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Facts and Myths About Organ Donation

Critically ill patients in need of an organ transplant are in a race against time, though many are not registered to donate due to fear of the unknown.

Critically ill patients who need an organ transplant are in a race against the clock, and unfortunately, time is not always on their side. In fact, every day, 17 people die waiting for the life-saving transplant they need.

Almost anyone can be an organ donor, regardless of their health status. However, many people do not register to become donors out of fear. The good news is, those fears are completely unfounded.

“Every organ donor has the power to save eight people and touch the lives of many more,” says Todd Groeber, associate nurse director of Critical Care Services at Abington Hospital – Jefferson Health. “Unfortunately, misinformation and fear prevent many people from providing this life-saving gift.”

Here are some of the myths and misconceptions about organ donation.

Myth: Less Aggressive Care from First Responders

The unimaginable happens. There’s a serious car crash or other catastrophic accident that causes life-threatening injuries. Many people mistakenly believe that when the EMTs arrive on the scene, or the accident victim is brought to the hospital, the standard of care they receive will be less aggressive if the patient is an organ donor.

“Nothing could be further from the truth,” says Groeber. “Healthcare professionals will use all of their knowledge, skill, and the tools available to save a life, regardless of whether or not the person is an organ donor.”

In reality, organ donation and the process required to carry it out are only considered after specific medical conditions are met.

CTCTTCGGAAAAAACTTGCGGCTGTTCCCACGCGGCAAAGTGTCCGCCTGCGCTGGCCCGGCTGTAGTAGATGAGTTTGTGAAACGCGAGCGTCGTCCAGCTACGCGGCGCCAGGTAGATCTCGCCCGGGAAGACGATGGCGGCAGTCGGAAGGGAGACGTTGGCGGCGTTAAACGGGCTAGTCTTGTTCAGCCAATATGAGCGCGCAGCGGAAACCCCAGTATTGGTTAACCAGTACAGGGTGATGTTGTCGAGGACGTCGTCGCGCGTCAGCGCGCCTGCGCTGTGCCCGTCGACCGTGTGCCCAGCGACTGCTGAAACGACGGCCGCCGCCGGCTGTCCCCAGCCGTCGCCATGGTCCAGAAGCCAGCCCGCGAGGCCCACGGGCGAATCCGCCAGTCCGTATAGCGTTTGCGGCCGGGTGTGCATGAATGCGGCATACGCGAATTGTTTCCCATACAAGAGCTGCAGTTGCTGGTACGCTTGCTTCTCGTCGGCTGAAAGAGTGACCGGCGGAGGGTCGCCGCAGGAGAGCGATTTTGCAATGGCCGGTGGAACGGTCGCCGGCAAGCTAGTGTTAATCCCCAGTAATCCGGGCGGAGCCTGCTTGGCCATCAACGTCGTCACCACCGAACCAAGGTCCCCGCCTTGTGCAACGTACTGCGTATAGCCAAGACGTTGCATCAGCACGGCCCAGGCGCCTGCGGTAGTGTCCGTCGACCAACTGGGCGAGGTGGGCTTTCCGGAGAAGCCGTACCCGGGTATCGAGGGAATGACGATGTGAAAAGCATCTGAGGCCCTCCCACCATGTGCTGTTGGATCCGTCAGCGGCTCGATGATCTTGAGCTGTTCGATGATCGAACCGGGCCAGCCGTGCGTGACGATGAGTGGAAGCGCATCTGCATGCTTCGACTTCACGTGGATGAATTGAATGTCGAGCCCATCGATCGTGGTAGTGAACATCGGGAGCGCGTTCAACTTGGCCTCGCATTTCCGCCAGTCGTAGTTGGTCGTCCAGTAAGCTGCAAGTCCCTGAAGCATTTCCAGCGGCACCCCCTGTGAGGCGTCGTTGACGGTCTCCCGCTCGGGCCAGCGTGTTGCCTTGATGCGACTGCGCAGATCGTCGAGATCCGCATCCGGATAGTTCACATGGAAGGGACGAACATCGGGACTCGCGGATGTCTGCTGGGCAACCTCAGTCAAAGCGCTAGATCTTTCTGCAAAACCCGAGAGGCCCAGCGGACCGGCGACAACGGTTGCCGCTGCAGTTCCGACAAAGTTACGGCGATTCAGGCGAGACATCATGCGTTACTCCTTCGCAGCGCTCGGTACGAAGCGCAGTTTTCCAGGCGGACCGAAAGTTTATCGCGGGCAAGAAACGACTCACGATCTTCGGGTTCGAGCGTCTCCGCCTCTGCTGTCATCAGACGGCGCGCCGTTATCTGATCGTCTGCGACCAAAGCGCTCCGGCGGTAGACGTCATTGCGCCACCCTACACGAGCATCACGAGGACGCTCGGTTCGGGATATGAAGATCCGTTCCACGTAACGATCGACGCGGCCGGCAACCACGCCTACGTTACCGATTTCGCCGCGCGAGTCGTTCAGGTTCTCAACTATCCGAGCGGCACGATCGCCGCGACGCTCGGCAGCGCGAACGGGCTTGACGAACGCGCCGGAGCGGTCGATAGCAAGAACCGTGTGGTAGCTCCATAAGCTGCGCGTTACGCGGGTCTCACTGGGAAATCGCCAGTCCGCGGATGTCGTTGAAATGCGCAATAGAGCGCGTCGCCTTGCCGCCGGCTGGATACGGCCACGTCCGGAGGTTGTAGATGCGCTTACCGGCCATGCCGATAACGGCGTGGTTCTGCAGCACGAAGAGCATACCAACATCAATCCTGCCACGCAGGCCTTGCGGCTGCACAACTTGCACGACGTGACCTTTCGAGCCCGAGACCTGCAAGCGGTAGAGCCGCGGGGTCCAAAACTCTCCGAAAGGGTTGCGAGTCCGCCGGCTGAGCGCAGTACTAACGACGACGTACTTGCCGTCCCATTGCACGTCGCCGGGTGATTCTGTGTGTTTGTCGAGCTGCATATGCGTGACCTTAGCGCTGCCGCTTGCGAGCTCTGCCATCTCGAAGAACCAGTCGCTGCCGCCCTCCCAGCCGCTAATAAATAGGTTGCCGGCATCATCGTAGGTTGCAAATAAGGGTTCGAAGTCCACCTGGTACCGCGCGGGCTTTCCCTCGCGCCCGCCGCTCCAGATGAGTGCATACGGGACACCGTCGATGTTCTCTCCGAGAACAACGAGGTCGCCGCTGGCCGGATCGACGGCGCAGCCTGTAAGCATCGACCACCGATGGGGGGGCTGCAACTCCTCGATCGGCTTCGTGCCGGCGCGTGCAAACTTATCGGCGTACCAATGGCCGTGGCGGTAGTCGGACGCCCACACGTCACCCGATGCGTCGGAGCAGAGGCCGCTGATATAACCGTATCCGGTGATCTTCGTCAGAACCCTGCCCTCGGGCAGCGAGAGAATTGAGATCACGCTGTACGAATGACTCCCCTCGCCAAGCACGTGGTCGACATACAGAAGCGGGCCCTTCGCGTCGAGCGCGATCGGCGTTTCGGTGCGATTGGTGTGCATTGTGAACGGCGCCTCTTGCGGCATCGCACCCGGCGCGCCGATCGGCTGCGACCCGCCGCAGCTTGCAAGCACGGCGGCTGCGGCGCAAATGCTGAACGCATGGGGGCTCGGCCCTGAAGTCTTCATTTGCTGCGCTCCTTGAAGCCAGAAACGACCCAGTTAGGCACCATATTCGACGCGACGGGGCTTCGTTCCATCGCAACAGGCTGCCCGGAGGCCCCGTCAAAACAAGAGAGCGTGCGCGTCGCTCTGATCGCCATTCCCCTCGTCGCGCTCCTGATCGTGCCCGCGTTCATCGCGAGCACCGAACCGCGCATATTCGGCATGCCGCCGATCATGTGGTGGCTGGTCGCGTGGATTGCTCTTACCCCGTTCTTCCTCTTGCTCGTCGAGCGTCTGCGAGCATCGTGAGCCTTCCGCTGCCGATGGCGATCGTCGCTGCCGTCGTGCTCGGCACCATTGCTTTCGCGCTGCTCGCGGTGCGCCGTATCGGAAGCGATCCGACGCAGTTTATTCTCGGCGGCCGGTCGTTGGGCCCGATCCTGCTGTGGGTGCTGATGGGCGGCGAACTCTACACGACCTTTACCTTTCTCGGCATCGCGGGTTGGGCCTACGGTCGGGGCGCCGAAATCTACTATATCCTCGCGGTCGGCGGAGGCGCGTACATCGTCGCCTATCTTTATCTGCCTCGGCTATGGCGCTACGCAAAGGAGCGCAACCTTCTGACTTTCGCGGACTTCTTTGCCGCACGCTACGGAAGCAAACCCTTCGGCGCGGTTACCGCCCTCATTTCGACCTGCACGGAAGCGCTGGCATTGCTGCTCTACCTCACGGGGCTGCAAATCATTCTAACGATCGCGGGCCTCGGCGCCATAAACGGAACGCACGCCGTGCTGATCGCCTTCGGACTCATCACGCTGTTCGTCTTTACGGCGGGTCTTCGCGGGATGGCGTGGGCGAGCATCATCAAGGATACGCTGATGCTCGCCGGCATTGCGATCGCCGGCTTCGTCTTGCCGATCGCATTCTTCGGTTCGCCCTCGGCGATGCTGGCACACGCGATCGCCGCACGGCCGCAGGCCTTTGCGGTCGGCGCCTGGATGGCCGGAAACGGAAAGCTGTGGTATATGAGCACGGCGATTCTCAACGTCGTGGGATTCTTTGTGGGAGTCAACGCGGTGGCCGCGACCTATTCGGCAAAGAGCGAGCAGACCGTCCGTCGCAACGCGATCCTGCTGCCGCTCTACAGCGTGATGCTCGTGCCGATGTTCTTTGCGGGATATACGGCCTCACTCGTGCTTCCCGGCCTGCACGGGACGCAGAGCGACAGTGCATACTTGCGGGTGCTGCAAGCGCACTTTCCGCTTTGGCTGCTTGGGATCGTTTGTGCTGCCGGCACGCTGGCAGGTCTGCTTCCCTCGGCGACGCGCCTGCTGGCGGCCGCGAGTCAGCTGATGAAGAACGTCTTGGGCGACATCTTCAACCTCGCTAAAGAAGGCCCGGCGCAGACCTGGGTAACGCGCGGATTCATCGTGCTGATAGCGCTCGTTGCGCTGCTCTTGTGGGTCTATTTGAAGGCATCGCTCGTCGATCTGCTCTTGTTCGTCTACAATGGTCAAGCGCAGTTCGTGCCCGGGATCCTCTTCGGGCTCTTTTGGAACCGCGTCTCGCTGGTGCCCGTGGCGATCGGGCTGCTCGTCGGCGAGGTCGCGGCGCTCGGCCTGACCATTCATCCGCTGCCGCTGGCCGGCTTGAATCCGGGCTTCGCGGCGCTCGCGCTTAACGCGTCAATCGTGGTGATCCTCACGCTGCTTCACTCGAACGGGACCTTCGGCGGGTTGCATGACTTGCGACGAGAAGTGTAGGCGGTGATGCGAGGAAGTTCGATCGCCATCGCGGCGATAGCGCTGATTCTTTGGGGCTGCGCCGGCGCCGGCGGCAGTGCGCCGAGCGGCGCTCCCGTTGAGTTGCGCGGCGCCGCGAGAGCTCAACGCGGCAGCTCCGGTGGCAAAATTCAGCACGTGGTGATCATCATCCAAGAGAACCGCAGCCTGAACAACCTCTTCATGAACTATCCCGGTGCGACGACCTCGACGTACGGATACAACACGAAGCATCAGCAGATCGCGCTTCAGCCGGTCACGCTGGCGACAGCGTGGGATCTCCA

“Generally, ambulance crews and ER staff don’t even know if a person is an organ donor when responding to a medical emergency and administering treatment,” adds Groeber.

When a person experiences a devastating neurologic injury and is brought to the hospital, someone from the clinical team will contact the hospital’s designated nonprofit organ procurement organization (OPO) to inform them of the situation. (The OPO serving our region is Gift of Life Donor Program.)

Representatives from Gift of Life will then come to the hospital to evaluate the patient and determine whether they would be suitable for donation. Full clinical support is continued until the patient:

  • Meets the strict criteria for brain death

Or

  • The family decides to withdraw life support

Following either of those instances, the clinical team and the Gift of Life representatives will discuss the option of organ donation with the patient’s family.

Myth: Burial and Funeral Services

Another common fear is that donating organs will in some way alter how remains are handled at the end of life. However, nothing changes after organ donation. Burial plans and funeral services can still be carried out in the same way they would had a person not donated their organs.

“Every major religion in the U.S. supports organ donation,” says Groeber. “In addition, if a person who donates their organs desires an open casket at their funeral, that is still possible.”

Myth: Your Ethnicity Matters When It Comes to Organ Donation

Organ donors represent virtually every ethnic background in the U.S., roughly in proportion to their representation in the population as a whole. However, for many minority ethnic groups, the demand for organs far surpasses the supply.

Compatible blood types and tissue markers, which affect the quality of the match between the donor and the recipient, are more likely to be found within the same ethnic group. By having more donors from minority ethnic groups in the donor pool, the likelihood for a potential match increases.

Myth: How to Become an Organ Donor

Becoming an organ donor is relatively simple and can be done online at the organ donor registry.

“In addition to the online registry, you can also become an organ donor by selecting ‘yes’ to organ donation when you renew your driver’s license,” says Groeber. “If you do, it’s important to tell your family about your wishes so they can make the appropriate decision on your behalf if necessary.”

For more information about organ and tissue donation, visit www.donors1.org.

 

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